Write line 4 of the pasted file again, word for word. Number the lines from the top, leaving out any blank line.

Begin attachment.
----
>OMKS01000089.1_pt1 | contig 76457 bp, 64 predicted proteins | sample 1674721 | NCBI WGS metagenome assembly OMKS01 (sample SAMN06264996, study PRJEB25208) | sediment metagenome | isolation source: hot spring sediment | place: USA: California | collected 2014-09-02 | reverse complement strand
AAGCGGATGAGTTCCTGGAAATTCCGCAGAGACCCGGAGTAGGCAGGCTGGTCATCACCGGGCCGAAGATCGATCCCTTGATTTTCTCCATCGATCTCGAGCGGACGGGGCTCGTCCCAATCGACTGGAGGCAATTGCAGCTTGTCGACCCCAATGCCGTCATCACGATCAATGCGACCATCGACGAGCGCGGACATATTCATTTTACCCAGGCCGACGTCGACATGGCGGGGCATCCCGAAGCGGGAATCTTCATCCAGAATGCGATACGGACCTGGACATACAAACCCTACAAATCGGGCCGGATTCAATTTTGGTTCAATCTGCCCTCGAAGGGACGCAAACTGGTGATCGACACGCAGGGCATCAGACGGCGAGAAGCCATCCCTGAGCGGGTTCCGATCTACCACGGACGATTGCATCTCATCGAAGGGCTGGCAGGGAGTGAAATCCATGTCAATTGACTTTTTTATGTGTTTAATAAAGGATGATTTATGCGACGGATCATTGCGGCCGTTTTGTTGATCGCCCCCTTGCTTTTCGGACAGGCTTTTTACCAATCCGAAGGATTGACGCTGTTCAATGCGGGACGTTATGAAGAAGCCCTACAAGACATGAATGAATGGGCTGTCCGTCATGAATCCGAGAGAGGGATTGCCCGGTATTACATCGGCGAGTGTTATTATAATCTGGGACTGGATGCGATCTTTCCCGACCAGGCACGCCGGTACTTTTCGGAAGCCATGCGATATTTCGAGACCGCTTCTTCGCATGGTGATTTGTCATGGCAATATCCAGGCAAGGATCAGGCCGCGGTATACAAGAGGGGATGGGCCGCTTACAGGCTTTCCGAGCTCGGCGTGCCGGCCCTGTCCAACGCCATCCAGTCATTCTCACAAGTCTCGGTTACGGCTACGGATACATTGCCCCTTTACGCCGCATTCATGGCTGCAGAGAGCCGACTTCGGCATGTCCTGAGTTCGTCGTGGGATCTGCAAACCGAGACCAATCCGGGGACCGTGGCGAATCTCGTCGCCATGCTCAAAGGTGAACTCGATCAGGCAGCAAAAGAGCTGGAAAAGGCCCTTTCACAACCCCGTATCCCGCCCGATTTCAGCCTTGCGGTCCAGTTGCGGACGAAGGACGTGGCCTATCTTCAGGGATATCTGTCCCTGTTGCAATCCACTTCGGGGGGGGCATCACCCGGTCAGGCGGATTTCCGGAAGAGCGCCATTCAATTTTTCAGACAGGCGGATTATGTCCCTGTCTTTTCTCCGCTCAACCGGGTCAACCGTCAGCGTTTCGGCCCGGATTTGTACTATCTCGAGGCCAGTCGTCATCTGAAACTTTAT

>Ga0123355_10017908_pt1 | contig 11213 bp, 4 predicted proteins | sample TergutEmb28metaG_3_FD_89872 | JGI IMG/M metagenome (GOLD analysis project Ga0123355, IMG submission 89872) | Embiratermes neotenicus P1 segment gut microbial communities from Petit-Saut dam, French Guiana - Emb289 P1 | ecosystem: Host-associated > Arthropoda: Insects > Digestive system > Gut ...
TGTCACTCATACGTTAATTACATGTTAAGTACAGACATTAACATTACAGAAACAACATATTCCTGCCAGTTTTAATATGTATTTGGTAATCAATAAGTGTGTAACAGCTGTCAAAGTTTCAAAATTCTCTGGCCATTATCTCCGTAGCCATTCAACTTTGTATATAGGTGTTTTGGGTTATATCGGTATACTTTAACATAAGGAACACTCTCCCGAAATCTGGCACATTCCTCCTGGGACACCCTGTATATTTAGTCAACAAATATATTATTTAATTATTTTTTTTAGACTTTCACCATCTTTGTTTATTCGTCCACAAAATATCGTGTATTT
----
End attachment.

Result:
TGTCACTCATACGTTAATTACATGTTAAGTACAGACATTAACATTACAGAAACAACATATTCCTGCCAGTTTTAATATGTATTTGGTAATCAATAAGTGTGTAACAGCTGTCAAAGTTTCAAAATTCTCTGGCCATTATCTCCGTAGCCATTCAACTTTGTATATAGGTGTTTTGGGTTATATCGGTATACTTTAACATAAGGAACACTCTCCCGAAATCTGGCACATTCCTCCTGGGACACCCTGTATATTTAGTCAACAAATATATTATTTAATTATTTTTTTTAGACTTTCACCATCTTTGTTTATTCGTCCACAAAATATCGTGTATTT